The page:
Wine With Artichokes & Asparagus? Wine Pairings for 6 Difficult Foods
While I am a big advocate of how most foods and wines are pretty flexible when it comes to wine pairing, there are a number of foods that are known to be challenging in this domain. However, do not give up! Read on to find out what wines work well with salad vinaigrette, hot and spicy foods, dessert, asparagus, artichokes and even Brussels sprouts.
Artichokes are challenging because they contain a chemical acid called ‘cynarin’, which makes everything taste sweeter — especially the wine. To counter this I recommend serving a really, dry wine such as a Fino sherry or a Txakoli — a very dry, high acid wine from the Basque area of Spain. Fino sherry is about as dry as it comes and the floral notes are a great contrast for the artichoke. Likewise with the Txakoli with its combination of dryness, high acidity and slight spritz will act as a foil for the artichoke. Another option is to up the saltiness of the artichoke dish by adding some bacon, salty, olives or capers to reduce the ‘sweetening’ effect of the artichoke.
AsparagusAsparagus are challenging because they contain sulfur compounds, which when combined with wine can make everything taste sort of metallic and vegetal. This is especially the case when the asparagus are just simply steamed/cooked gently in water. Serving a high acid, grassy wine such as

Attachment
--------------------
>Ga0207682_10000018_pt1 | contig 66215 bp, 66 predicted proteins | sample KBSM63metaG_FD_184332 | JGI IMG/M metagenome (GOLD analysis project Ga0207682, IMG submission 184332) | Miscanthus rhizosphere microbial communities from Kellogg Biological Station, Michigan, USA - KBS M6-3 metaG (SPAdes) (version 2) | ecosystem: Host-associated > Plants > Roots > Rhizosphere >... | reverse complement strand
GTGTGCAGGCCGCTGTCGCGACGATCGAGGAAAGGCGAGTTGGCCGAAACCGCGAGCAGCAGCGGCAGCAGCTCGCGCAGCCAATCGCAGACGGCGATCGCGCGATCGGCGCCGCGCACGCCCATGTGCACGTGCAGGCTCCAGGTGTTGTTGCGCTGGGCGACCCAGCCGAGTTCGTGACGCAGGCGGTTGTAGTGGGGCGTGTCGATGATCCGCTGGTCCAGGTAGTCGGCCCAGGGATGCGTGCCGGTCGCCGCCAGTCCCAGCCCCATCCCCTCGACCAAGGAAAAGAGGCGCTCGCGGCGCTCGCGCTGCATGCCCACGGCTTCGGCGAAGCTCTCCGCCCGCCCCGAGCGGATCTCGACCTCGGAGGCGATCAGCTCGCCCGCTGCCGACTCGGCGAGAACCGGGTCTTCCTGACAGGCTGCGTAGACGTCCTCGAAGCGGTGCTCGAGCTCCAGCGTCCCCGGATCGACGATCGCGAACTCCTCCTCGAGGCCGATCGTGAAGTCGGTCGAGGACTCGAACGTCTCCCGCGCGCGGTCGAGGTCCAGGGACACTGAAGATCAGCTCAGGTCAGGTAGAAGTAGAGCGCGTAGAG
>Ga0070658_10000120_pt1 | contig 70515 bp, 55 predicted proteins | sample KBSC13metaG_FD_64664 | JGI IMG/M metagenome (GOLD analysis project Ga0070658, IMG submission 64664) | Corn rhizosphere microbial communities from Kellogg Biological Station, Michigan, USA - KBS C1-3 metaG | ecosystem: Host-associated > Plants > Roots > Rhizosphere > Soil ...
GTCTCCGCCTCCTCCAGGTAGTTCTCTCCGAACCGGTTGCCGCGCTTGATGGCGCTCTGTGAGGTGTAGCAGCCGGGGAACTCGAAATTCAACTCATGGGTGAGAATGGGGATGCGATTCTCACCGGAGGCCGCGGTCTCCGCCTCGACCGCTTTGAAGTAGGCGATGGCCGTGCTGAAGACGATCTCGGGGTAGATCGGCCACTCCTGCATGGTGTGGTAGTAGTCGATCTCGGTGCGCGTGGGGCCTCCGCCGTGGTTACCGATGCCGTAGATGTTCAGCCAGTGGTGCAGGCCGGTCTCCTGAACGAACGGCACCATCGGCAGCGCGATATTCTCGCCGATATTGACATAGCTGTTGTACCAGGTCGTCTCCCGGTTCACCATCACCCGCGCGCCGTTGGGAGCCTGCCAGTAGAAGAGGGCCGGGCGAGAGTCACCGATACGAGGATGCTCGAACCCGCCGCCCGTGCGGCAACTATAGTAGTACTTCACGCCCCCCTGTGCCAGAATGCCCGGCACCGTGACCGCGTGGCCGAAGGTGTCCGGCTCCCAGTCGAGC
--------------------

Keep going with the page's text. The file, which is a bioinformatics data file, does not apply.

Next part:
Brussels SproutsLike asparagus, Brussels sprouts contain sulfur compounds, which also make the wine taste metallic. This is the reason why other ingredients such as bacon, ham etc. are usually added to any Brussels sprouts recipe. In terms of wines, I recommend a wine with high acid and a little residual sweetness such as
Hot & SpicyThis is a hard to generalize category, as the level of heat and spiciness varies between dishes. The challenge is to serve a wine that is not over-powered by the heat or spice. The traditional recommendation has been to serve sweet white wines such as
That said, there are foodies that do not want the heat or spice to be moderated in any way and or like to drink red wine with spicy foods. This can work too, so long as the wine is not very tannic. Best options are a fruity Beaujolais or a spicy, but not too extracted zinfandel. Also, watch out for tomorrow’s post, which will focus more specifically on different types of hot and spicy dishes.
Salad VinaigretteSalad has long been considered a challenged for wine pairing, because of the vinaigrette component, which can make a wine seem austere, thin and even vinegary. The best solution here is to use lemon juice or verjus in place of vinegar in your recipe. The use of a good quality balsamic vinegar instead of regular wine vinegar can also help. As vinaigrette is a high acid dressing, it needs an equally high acid wine. Great options include
DessertThe golden rule for pairing wine with dessert is that the wine should be sweeter than the dessert. Secondly, match the flavor intensity of the dessert with the flavor intensity of the wine. For example, a delicate fruit pavlova calls for a floral scented, fruity sweet wine with such as
These are just some of the more well known food and wine pairing challenges. I would love to hear from readers who have wine-pairing questions for other foods.
(Images: Sara Kate Gillingham-Ryan; Leela Cyd Ross; Faith Durand)